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Corporate Criminal Liability – Key Resources

Under certain circumstances, a corporation can be held criminally liable for the illegal acts of its directors, employees or other individuals acting on its behalf. Efforts to hold corporations accountable under criminal law for illegal acts that result in human rights harm (corporate criminal liability) have gained traction since the United Nations Guiding Principles on Business and Human Rights (UNGPs) were released in 2011.

The UNGPs require States to regulate rights respecting business behaviour not only in civil and administrative law, but also through “criminal regimes that allow for prosecutions based on the nationality of the perpetrator no matter where the offence occurs.” Illegal acts may be criminalised in international humanitarian law, anti-trafficking legislation, environmental laws, consumer safety legislation or workplace safety laws, among others.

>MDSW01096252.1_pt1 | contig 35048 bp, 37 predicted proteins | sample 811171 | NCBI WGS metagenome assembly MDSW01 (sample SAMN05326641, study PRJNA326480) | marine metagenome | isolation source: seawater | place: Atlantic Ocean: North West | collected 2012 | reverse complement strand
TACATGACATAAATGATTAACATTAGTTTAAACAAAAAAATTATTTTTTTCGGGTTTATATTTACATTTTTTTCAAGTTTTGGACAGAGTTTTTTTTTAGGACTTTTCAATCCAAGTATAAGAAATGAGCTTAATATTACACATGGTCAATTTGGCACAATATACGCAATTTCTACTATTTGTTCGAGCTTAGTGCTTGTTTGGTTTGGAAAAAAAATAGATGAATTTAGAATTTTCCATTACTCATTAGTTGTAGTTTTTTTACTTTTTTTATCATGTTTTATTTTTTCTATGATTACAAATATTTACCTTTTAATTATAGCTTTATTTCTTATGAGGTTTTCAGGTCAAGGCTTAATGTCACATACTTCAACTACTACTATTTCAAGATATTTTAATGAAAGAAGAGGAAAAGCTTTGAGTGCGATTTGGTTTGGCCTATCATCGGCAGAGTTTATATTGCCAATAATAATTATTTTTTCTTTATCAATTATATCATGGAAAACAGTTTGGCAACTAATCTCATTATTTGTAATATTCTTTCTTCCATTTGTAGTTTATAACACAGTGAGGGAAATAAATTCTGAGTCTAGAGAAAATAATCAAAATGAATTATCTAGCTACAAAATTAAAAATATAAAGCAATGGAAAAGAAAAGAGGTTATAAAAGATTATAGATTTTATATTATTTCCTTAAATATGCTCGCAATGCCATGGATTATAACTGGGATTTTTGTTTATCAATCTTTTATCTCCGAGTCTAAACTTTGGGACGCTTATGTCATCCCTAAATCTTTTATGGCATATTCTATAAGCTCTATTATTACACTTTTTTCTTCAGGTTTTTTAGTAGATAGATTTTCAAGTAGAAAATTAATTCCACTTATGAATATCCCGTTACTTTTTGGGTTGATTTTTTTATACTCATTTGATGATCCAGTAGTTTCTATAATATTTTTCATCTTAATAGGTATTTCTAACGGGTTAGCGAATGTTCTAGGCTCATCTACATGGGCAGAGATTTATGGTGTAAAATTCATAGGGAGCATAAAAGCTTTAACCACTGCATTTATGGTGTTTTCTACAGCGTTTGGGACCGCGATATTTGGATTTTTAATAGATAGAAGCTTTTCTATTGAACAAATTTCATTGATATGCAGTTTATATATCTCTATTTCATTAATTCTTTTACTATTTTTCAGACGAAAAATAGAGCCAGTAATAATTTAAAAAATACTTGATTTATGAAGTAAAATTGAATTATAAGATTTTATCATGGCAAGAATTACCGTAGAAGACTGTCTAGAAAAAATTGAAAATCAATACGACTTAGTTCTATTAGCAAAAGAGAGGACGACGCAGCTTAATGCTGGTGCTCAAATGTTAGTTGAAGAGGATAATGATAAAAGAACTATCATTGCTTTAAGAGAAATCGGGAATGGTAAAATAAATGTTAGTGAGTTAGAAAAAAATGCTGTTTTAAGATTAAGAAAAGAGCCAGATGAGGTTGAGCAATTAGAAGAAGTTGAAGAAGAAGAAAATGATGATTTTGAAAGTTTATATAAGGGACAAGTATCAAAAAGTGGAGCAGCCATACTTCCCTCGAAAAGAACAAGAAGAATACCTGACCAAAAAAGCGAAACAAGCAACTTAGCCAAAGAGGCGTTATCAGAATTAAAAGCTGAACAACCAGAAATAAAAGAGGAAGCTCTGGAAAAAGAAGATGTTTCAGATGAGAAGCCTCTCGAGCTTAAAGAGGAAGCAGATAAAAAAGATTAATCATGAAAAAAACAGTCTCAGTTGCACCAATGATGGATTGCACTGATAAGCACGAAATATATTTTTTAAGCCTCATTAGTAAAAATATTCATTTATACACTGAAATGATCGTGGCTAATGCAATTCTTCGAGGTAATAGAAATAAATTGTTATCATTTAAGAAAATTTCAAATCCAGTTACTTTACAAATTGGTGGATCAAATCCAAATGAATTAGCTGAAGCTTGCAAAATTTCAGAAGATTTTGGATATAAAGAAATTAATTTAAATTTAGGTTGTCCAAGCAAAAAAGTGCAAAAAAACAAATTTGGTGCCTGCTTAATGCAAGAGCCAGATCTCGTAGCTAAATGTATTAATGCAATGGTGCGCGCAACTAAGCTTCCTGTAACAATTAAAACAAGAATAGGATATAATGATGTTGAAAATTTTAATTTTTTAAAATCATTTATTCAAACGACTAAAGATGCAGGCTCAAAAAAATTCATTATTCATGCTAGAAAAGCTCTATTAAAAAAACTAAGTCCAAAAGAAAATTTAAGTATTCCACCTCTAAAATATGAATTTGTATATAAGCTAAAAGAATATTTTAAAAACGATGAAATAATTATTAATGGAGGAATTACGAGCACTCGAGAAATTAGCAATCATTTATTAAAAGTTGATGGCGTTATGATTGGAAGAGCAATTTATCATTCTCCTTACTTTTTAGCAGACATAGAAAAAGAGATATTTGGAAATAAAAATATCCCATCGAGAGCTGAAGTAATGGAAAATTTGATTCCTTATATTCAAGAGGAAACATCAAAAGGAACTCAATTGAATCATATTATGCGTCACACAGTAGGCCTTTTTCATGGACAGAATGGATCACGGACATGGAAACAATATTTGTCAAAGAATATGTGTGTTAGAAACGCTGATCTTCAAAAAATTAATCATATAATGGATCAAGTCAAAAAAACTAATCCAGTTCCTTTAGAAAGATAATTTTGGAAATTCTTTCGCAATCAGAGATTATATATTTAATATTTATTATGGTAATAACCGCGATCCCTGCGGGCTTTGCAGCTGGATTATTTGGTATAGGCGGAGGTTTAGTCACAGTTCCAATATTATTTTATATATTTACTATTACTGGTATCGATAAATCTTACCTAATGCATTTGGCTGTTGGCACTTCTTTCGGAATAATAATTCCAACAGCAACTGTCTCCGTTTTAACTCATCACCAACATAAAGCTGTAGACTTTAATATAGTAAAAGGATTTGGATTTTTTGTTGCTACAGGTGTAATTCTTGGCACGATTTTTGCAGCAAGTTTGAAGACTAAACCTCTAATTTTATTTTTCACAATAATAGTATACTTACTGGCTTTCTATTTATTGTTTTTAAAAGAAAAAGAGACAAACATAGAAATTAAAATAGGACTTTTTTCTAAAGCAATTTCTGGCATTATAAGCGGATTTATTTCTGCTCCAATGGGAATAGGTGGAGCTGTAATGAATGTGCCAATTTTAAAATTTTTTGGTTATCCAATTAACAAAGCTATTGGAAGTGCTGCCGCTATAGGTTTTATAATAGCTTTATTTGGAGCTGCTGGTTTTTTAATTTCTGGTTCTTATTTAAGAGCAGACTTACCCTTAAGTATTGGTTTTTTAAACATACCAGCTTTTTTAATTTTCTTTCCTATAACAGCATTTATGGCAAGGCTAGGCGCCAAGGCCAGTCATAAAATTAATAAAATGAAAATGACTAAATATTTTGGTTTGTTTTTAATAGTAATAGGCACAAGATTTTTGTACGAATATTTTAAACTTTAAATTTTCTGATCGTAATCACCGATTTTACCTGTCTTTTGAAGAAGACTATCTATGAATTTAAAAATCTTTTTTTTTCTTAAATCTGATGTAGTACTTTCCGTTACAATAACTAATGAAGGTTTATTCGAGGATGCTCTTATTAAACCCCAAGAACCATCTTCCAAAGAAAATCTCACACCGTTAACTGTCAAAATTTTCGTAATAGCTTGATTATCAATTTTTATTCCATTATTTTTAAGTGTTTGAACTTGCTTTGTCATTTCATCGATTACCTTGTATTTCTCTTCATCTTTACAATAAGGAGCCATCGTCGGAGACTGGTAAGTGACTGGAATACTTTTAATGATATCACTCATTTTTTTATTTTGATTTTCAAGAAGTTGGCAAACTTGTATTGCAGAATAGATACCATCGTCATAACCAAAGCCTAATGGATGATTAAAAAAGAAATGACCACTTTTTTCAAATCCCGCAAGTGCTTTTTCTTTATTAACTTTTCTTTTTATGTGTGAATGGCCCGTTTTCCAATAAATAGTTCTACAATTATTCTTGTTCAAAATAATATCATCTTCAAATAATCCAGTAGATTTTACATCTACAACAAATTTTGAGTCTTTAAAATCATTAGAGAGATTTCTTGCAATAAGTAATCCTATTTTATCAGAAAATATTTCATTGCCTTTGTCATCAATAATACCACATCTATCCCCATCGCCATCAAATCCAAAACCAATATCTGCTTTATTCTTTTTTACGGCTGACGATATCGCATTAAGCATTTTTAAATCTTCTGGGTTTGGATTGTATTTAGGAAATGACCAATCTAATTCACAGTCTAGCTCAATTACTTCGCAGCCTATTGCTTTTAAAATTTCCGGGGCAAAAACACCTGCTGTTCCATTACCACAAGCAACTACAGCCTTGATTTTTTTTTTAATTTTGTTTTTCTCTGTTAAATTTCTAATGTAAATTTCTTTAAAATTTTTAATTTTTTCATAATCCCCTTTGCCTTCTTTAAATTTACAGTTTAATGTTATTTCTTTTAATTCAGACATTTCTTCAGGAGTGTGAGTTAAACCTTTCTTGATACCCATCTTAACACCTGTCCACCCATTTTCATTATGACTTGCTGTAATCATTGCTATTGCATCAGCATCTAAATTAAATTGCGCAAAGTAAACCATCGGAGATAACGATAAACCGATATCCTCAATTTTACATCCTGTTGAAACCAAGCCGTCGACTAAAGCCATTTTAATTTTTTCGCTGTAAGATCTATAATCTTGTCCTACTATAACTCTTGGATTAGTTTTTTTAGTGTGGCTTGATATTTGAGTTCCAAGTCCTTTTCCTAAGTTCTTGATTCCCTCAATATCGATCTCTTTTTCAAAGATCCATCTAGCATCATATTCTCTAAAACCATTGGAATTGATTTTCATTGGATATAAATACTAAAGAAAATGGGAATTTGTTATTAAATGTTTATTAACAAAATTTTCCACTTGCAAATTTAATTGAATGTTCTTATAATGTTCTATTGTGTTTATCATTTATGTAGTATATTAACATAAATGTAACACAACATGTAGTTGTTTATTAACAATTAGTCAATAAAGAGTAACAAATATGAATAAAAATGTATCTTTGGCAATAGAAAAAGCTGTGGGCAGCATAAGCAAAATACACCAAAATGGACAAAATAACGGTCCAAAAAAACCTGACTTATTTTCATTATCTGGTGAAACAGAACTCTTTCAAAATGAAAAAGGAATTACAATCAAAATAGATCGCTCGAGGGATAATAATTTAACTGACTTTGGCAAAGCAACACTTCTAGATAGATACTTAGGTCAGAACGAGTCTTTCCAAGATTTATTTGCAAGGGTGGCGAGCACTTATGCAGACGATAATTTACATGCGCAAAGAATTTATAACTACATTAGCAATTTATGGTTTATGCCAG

There are many barriers to corporate criminal liability, including evidentiary burdens (the standard of proof required in criminal law is much higher than in civil law), and jurisdictional limitations (some jurisdictions only allow for the criminal liability of individuals, not corporations, and or do not allow prosecutions for extraterritorial harm). As a result, criminal law prosecutions for corporate human rights abuses remain few and far between. This resource hub provides analysis, commentaries and examples of criminal cases brought against companies to redress human rights abuses.

From Us

Lawsuit Profiles

Summaries of claims brought against companies using criminal law.

Legal doctrines on corporate liability and human rights obligations.

Commentary on civil and criminal liability for human rights abuses committed abroad.

2017 Annual Briefing: Corporate impunity is common & remedy for victims is rare

Analysis on criminal law as a tool to hold companies accountable.

Key Resources

Corporate Crimes Project

Joint NGO initiative that aims to prevent corporate human rights abuses by holding companies to account if they cause or contribute to such abuses.

Corporate Crimes Principles

In-depth analysis by Amnesty International to advance investigations and prosecutions in human rights cases.

Additional Resources

Compilation of initiatives, reports, commentaries and news articles.